Modern slavery and climate change have emerged as concurrent crises in the contemporary world. While these phenomena have been well-established separately in recent academic and policy-based debates, little discussion has taken place on the interconnections between them. An emerging area of research has begun to interrogate aspects of the nexus between modern slavery, environmental destruction and climate change, but a review of the existing literature in the area remains lacking.
As a result, this desk-based literature review was conducted on the nexus between modern slavery, environmental destruction and climate change that covered both academic and grey literature. The report aims to synthesise, review and assess the current state of research on the nexus and bring together previously disparate literature as part of a holistic framework. Such a review can offer insight into existing trends in the extant literature and highlight potential future research directions: timely and urgent in light of the relevant Sustainable Development Goals.
The review is based upon a conceptualisation of a cyclical, two-way nexus between modern slavery, climate change and environmental destruction. Here, on the one hand, it is proposed that modern slavery practices contribute to further multiscalar environmental destruction and perpetuate climate change, while, on the other hand, the increasing environmental pressures associated with climate change in the Global South (e.g. rising sea levels, increasing prevalence and severity of droughts) act to exacerbate existing vulnerabilities and inequalities of local populations that may render them susceptible to exploitative labour practices.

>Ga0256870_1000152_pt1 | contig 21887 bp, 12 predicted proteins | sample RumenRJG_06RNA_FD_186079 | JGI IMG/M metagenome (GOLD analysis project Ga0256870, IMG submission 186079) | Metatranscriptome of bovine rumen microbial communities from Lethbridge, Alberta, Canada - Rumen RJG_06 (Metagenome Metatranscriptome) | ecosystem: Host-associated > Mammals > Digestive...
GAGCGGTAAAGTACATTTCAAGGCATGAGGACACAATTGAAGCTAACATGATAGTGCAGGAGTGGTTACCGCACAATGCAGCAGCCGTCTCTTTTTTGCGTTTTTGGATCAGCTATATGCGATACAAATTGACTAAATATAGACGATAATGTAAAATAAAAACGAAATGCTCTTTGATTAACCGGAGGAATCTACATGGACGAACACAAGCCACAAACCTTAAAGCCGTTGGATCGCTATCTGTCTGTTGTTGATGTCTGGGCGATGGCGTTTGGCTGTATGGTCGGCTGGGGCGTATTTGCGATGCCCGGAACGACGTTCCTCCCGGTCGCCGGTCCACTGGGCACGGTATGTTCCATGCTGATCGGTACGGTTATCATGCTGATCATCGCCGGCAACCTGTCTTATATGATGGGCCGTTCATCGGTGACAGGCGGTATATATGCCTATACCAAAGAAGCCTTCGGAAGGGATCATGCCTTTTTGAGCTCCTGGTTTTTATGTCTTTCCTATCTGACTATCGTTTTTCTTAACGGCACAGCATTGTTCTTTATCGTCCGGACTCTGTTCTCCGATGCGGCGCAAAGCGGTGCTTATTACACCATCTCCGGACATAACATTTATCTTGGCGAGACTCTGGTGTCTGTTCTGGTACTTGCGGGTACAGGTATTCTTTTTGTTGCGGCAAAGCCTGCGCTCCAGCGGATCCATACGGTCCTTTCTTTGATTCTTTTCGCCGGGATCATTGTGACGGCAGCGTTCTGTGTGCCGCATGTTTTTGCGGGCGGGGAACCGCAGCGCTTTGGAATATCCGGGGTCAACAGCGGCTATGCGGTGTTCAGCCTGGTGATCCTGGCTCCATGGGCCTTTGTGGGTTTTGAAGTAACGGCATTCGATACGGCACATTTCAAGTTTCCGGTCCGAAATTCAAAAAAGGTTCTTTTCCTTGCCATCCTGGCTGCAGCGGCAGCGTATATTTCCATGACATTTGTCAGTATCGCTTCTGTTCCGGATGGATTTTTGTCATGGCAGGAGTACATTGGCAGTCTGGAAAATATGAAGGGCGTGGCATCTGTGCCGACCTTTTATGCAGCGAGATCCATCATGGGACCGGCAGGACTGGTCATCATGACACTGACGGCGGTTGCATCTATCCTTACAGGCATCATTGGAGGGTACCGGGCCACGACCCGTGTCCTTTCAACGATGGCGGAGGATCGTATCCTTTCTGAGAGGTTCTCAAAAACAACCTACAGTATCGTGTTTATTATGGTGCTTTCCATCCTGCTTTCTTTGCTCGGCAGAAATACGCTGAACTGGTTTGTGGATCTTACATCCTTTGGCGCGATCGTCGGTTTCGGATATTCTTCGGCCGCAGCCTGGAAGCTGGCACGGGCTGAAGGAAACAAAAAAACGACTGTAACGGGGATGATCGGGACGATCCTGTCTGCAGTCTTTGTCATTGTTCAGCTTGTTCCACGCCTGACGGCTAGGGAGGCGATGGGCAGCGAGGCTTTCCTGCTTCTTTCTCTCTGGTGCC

Overall, the review identified commonalities across the examined literature, despite the multiple scales and geographies at which the research has been carried out.
The nexus tends to emerge in the literature through forms of debt-bondage, illegal or informal channels of labour and the persistent and continued interests of consumers in the Global North. The nexus also emerged in the literature sectorally and in relation to specific geographic locations and the review was accordingly structured around four main sectors:
Despite the sectoral form of the literature, the review suggests commonalities across geographic spaces as part of a two- way conceptualisation of the nexus that goes beyond the sectoral. Additionally, specific instances of the nexus are often systematically and geographically bound together, often intimately connected with flows of (climate-induced) migration.
This synthesis and assessment of extant literature on the relationship between modern slavery, environmental destruction and climate change acts as a starting point for research on the nexus. It can also open up space for dialogue and communication between practitioners, research clusters and policy bodies (e.g. NGOs, intergovernmental agencies) that have previously remained separate, as well engendering a movement beyond silos of knowledge and policy practices.
Read full report here.